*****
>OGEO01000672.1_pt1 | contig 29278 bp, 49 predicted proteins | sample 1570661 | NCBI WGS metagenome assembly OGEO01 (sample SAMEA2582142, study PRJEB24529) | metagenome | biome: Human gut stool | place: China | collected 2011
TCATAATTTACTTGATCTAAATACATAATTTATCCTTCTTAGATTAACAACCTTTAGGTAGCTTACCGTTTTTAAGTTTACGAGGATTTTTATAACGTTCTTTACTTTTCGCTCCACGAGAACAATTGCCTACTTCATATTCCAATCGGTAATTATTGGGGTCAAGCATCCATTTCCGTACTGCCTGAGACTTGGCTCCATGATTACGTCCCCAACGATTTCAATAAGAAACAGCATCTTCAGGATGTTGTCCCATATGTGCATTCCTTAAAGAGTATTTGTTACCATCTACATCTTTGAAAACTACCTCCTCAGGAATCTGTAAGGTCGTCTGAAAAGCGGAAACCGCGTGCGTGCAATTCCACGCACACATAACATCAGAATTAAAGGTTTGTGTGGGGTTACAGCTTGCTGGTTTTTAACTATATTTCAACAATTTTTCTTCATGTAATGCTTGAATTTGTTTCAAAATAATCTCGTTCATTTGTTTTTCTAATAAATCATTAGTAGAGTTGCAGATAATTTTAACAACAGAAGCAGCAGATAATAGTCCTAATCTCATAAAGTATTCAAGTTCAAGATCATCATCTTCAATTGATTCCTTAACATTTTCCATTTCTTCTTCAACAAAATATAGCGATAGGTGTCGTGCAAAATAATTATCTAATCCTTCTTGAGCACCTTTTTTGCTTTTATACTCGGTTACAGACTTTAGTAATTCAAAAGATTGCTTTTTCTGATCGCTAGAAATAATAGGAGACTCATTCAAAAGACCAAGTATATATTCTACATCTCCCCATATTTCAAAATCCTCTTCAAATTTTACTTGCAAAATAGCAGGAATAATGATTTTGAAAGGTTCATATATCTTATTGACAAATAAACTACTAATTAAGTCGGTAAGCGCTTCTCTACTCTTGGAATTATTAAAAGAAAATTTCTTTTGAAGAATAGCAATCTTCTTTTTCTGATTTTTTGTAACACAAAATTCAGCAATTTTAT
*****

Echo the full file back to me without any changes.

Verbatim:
>OGEO01000672.1_pt1 | contig 29278 bp, 49 predicted proteins | sample 1570661 | NCBI WGS metagenome assembly OGEO01 (sample SAMEA2582142, study PRJEB24529) | metagenome | biome: Human gut stool | place: China | collected 2011
TCATAATTTACTTGATCTAAATACATAATTTATCCTTCTTAGATTAACAACCTTTAGGTAGCTTACCGTTTTTAAGTTTACGAGGATTTTTATAACGTTCTTTACTTTTCGCTCCACGAGAACAATTGCCTACTTCATATTCCAATCGGTAATTATTGGGGTCAAGCATCCATTTCCGTACTGCCTGAGACTTGGCTCCATGATTACGTCCCCAACGATTTCAATAAGAAACAGCATCTTCAGGATGTTGTCCCATATGTGCATTCCTTAAAGAGTATTTGTTACCATCTACATCTTTGAAAACTACCTCCTCAGGAATCTGTAAGGTCGTCTGAAAAGCGGAAACCGCGTGCGTGCAATTCCACGCACACATAACATCAGAATTAAAGGTTTGTGTGGGGTTACAGCTTGCTGGTTTTTAACTATATTTCAACAATTTTTCTTCATGTAATGCTTGAATTTGTTTCAAAATAATCTCGTTCATTTGTTTTTCTAATAAATCATTAGTAGAGTTGCAGATAATTTTAACAACAGAAGCAGCAGATAATAGTCCTAATCTCATAAAGTATTCAAGTTCAAGATCATCATCTTCAATTGATTCCTTAACATTTTCCATTTCTTCTTCAACAAAATATAGCGATAGGTGTCGTGCAAAATAATTATCTAATCCTTCTTGAGCACCTTTTTTGCTTTTATACTCGGTTACAGACTTTAGTAATTCAAAAGATTGCTTTTTCTGATCGCTAGAAATAATAGGAGACTCATTCAAAAGACCAAGTATATATTCTACATCTCCCCATATTTCAAAATCCTCTTCAAATTTTACTTGCAAAATAGCAGGAATAATGATTTTGAAAGGTTCATATATCTTATTGACAAATAAACTACTAATTAAGTCGGTAAGCGCTTCTCTACTCTTGGAATTATTAAAAGAAAATTTCTTTTGAAGAATAGCAATCTTCTTTTTCTGATTTTTTGTAACACAAAATTCAGCAATTTTAT